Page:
LBJ’s green-topped desk

I got a very nice reply from Renée Gravois at the Johnson Library about LBJ’s Oval Office furnishings.

An antique desk was found in the Senate Office building for LBJ’s use in his ranch office. This was a pedestal desk of late Sheraton or early Regency design, made of Honduran mahogany. Johnson liked this desk so much that he asked Joe Duke, Sergeant of Arms at the Senate for another desk for his Majority Leader office. The Senate cabinet shop made a desk just like the antique one, and inset green tooled leather on top surface. Maybe it was a little too much like the original—blocks had to be added under the ball fee to raise it up for LBJ. He then used it in his VP office and later in the Oval Office.

After it was installed in the Oval Office, Frank Stanton and others removed the blocks under the feet and added an extra row of molding above them to make up for the difference. A cane modesty panel was added at the same time.

Gravois also included some information about the reproductions of other furniture in the Library’s Oval Office. However, there’s no answer (yet, at least) about exactly when LBJ swapped the Boudin run for Truman’s.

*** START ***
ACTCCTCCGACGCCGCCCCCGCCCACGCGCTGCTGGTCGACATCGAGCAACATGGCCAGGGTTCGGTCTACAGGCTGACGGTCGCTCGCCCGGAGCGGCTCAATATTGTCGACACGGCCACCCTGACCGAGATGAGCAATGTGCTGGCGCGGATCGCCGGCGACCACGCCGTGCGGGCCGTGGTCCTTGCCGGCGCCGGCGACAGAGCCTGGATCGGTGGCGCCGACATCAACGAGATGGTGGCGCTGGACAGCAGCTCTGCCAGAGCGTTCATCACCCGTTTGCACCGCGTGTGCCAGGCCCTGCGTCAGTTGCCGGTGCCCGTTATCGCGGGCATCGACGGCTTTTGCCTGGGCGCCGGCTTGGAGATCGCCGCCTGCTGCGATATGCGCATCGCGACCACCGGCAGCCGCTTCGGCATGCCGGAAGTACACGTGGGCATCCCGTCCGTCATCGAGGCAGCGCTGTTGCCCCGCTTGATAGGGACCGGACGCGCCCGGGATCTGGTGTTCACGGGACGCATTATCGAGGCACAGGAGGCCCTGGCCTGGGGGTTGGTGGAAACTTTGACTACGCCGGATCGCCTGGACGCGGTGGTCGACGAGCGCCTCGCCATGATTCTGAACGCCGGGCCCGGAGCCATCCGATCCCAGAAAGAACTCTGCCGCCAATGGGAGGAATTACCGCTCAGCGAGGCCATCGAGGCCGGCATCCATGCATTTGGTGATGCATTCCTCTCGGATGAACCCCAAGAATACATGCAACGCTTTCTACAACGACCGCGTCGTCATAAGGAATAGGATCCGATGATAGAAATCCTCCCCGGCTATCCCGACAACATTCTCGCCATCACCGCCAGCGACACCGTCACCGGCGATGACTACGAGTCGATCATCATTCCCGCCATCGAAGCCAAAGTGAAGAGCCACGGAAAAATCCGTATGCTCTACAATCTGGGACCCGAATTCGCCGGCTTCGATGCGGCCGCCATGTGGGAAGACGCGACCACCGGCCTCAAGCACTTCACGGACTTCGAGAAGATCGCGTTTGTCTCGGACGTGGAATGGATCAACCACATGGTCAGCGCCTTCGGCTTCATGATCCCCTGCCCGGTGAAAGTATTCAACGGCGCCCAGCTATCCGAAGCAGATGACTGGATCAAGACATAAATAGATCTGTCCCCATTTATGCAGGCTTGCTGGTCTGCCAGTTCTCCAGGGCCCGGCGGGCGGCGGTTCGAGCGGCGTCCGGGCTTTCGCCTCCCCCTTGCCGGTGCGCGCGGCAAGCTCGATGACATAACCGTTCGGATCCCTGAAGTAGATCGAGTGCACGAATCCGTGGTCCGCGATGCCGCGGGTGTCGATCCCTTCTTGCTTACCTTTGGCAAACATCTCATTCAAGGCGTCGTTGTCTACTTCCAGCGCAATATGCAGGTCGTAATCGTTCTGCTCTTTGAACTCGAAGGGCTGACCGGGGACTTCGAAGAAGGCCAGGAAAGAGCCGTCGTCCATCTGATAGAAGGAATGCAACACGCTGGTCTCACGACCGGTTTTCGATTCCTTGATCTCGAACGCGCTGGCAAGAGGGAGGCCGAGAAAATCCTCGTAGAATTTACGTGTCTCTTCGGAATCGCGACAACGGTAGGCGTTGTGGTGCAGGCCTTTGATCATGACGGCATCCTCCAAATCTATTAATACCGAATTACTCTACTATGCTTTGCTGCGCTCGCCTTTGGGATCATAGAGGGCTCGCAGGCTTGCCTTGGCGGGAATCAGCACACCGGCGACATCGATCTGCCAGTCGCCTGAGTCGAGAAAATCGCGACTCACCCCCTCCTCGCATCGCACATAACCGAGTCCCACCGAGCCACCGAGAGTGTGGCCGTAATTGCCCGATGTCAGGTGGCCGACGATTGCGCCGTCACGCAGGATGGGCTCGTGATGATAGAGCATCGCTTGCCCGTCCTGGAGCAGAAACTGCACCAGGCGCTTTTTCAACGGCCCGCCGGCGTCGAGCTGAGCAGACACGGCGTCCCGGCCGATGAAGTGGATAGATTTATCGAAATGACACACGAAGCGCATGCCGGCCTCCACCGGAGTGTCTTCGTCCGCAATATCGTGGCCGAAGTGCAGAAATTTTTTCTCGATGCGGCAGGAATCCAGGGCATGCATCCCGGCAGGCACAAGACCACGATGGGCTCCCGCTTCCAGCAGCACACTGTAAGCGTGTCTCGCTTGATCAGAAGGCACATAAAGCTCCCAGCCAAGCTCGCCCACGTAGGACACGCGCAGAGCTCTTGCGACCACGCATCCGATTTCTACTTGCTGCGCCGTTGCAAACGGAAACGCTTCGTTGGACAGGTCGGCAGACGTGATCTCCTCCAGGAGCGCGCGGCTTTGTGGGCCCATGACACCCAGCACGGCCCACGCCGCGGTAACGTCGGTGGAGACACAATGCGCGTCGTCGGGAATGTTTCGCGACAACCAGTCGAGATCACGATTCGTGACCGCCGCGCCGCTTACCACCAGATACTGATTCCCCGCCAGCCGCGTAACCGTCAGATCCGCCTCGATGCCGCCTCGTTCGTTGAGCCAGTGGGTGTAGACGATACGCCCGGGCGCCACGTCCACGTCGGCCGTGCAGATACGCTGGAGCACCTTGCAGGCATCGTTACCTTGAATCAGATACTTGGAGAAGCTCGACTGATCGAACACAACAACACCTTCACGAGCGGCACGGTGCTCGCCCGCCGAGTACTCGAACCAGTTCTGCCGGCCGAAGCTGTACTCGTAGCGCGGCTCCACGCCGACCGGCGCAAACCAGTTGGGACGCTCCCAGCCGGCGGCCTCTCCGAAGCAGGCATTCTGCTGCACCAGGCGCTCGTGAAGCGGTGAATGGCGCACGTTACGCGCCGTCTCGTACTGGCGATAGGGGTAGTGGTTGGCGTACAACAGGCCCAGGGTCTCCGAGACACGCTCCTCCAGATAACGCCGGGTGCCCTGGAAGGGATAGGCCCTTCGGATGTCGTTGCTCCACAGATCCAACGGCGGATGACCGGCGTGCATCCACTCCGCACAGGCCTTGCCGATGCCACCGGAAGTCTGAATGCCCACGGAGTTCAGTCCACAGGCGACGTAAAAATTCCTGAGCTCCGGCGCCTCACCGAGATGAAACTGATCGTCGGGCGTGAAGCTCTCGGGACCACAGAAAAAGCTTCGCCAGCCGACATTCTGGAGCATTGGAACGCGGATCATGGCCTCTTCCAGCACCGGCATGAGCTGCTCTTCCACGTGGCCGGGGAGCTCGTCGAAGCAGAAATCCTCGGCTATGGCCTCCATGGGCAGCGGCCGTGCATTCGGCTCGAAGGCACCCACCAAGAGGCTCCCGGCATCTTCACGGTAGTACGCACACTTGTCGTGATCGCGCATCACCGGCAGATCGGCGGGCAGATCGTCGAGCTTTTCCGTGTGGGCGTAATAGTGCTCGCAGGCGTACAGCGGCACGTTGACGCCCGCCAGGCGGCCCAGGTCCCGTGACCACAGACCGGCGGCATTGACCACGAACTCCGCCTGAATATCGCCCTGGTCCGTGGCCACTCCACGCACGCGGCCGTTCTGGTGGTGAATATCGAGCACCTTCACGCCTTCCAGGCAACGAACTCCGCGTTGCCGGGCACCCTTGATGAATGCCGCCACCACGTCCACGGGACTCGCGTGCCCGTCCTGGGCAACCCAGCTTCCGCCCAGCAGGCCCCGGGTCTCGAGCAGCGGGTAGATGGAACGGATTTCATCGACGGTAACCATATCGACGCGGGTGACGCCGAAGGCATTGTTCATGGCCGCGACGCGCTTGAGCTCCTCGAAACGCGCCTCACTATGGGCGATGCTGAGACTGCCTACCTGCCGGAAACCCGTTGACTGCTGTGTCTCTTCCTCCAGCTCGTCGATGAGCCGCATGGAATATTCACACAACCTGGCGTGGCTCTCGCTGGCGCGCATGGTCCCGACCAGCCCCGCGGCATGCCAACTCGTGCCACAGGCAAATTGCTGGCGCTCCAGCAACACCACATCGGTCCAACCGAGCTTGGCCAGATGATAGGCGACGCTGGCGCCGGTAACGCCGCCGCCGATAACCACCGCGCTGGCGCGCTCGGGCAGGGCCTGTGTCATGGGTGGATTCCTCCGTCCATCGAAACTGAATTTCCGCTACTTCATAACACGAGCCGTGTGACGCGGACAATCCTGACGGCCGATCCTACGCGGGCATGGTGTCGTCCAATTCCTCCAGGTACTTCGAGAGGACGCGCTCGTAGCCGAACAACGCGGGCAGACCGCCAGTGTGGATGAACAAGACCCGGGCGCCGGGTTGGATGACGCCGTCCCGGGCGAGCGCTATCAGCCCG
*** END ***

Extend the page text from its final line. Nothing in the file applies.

Advertisements

4 thoughts on “LBJ’s green-topped desk

  1. I can’t help but notice that LBJ is the only president in recent memory that didn’t have a portrait of George Washington over the mantel. He had a portrait of his political mentor, FDR. Also, I have always found it interesting that he didn’t hang that portrait, it was just nicely propped up on the mantel.

  2. I misspoke in my previous post. I should have said that LBJ was the last president to NOT use George Washington as the portrait over the OO mantel. I know that JFK, Eisenhower, Truman, FDR, etc. all had naval or landscape types of paintings over the mantel. I beleive that the G. Washington trend started with the 1969 redecoration by President Nixon and the trend continues to present day.

Comments are closed.